An Australian inventor has developed a new way of treating and preserving milk—without using chemicals or heat.

As ‘Udderly’ incredible this may be, the new method will allow milk to stay fresh for over 60 days.

Since the 1800s, the same process has been used to process and preserve milk. Now in the 21st century, an Australian inventor from Queensland, Australia, is about to revolutionize the way milk is processed and distributed.

Architect and Naturo CEO Jeff Hastings said, “It’s a brand-new technology … the first of its kind in the world, and it provides us with an alternative to pasteurized milk.”

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Hastings stated that the new way of handling milk—without chemicals or heat or—makes their milk taste fresher than the milk currently sold in supermarkets.

“It’s very much like, if you’ve ever tasted milk straight out of the vat, in the dairy,” said Hastings who continued, “That’s what the taste is like—a very rich, creamy flavor. So, it tastes great.”

Innovator and Naturo’s Chief Jeff Hastings said the milk tastes good, with a rich, creamy flavor, like “straight out of the vat, in the dairy,” on June 20, 2019. (Screenshot/AP Video)

The Naturo chief and innovator said the groundbreaking method would allow fresh milk to have a longer shelf life—up to 60 days.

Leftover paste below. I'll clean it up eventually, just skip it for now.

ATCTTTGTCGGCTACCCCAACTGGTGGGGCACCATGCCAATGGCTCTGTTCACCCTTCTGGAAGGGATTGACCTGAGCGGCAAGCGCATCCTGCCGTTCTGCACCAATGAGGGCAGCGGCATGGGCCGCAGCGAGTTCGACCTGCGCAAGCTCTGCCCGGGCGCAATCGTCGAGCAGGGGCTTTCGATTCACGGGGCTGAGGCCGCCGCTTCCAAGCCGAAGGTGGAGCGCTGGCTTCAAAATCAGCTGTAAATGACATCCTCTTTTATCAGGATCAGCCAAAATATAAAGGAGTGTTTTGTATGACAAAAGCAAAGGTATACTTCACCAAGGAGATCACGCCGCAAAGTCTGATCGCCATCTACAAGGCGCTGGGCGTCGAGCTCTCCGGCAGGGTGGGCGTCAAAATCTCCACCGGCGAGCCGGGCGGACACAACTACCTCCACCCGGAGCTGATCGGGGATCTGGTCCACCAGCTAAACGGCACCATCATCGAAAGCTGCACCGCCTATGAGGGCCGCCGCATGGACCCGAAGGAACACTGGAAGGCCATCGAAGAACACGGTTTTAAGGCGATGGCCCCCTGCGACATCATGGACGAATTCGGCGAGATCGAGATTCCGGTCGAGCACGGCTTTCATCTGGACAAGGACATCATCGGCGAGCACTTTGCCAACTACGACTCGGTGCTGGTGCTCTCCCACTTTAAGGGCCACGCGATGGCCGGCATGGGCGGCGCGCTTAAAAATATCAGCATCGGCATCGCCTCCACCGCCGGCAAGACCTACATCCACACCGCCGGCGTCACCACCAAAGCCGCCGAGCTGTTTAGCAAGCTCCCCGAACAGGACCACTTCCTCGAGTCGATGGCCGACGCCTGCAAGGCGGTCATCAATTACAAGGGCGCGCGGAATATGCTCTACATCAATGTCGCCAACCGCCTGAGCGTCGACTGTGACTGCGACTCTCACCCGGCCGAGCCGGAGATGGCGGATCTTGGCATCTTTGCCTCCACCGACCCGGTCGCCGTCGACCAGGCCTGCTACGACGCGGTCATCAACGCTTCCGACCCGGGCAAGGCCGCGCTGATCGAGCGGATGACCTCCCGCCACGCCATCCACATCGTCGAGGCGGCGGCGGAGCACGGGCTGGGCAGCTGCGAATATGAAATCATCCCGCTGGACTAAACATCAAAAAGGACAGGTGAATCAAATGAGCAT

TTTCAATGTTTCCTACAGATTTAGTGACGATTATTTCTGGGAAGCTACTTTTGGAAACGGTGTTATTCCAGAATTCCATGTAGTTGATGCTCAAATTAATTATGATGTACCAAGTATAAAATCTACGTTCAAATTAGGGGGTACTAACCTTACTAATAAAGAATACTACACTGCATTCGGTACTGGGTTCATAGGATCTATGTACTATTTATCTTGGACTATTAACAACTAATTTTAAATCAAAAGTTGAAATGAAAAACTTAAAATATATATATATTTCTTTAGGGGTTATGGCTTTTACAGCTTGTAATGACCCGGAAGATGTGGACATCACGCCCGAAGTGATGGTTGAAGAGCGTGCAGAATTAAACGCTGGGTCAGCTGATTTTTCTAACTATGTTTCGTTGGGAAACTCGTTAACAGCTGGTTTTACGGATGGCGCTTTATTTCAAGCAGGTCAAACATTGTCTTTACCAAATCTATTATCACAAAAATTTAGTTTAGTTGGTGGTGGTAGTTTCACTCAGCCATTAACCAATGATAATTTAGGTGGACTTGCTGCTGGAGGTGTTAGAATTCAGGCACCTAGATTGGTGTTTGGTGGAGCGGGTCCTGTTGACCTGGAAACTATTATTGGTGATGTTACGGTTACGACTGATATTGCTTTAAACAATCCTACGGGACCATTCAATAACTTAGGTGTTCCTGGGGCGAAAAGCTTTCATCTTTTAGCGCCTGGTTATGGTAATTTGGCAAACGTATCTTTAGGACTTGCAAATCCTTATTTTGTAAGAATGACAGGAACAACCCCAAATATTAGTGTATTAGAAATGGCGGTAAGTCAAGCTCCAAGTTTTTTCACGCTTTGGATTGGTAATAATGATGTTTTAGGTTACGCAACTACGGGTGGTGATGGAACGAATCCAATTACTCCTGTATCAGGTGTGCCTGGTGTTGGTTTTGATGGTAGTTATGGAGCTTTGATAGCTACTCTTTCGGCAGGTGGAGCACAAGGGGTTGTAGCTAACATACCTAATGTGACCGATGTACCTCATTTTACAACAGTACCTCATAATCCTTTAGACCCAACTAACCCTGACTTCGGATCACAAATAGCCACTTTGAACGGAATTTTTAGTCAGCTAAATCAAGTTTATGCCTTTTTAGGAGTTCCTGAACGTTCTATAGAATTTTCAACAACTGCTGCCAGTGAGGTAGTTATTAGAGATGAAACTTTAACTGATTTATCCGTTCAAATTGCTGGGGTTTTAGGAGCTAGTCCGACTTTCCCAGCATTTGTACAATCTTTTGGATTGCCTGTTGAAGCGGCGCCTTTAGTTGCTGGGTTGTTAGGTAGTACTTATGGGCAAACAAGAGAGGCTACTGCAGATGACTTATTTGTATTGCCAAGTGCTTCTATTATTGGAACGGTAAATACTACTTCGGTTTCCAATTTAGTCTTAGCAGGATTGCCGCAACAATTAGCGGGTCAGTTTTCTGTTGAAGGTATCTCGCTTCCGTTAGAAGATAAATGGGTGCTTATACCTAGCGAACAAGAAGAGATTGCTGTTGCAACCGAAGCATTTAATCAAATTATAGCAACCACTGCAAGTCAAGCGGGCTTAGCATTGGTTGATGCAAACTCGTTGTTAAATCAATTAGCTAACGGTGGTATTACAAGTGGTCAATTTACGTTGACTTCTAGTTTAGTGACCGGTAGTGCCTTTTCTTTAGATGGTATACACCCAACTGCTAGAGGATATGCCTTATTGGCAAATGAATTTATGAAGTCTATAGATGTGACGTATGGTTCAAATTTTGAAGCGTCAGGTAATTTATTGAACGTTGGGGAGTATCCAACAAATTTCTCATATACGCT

The company, however, is not disclosing the secret to its new milk processing technology. “What I can say is that it does not rely on heat as the means to kill the bugs. So, it’s a far more gentle process,” said Hastings.

Innovator and Naturo’s CEO Jeff Hastings said the new technology is a much gentler approach and does not apply heat to kill the microorganisms, June 20, 2019. (Screenshot/AP Video)

Australian dairy farmers are hopeful about this new method of treating milk, as the dairy industry has had a few bumpy years. Dairy farmer and Queensland Dairy Organization Vice President Matthew Trace said, “It sounds like a really exciting development. I think there will be a great opportunity for probably exporting into Asia.”

Experts are saying the new technique could change the way Australian milk is distributed around the world.

Dairy farmer and Queensland Dairy Organization Vice-president Matthew Trace is hopeful that the new process will pave the path for exporting fresh milk to Asian countries, on June 20, 2019. (Screenshot/AP Video)

After three years of research and investigation, the Queensland-based company has secured international patents for the new process.

The process has also passed safety testing. The Victorian milk safety regulator has endorsed it, said Dr. Andrew Wilson from Dairy Food Safety.

“They’ve supplied us with sufficient data to demonstrate that the process that they’ve put forward is in fact equivalent or better than the process of traditional pasteurization,” clarified Wilson.

Naturo is now discussing about the possibility of setting up a pilot factory in Queensland, Victoria, or Tasmania. The company revealed that its milk could be on the shelves for sale as early as next year.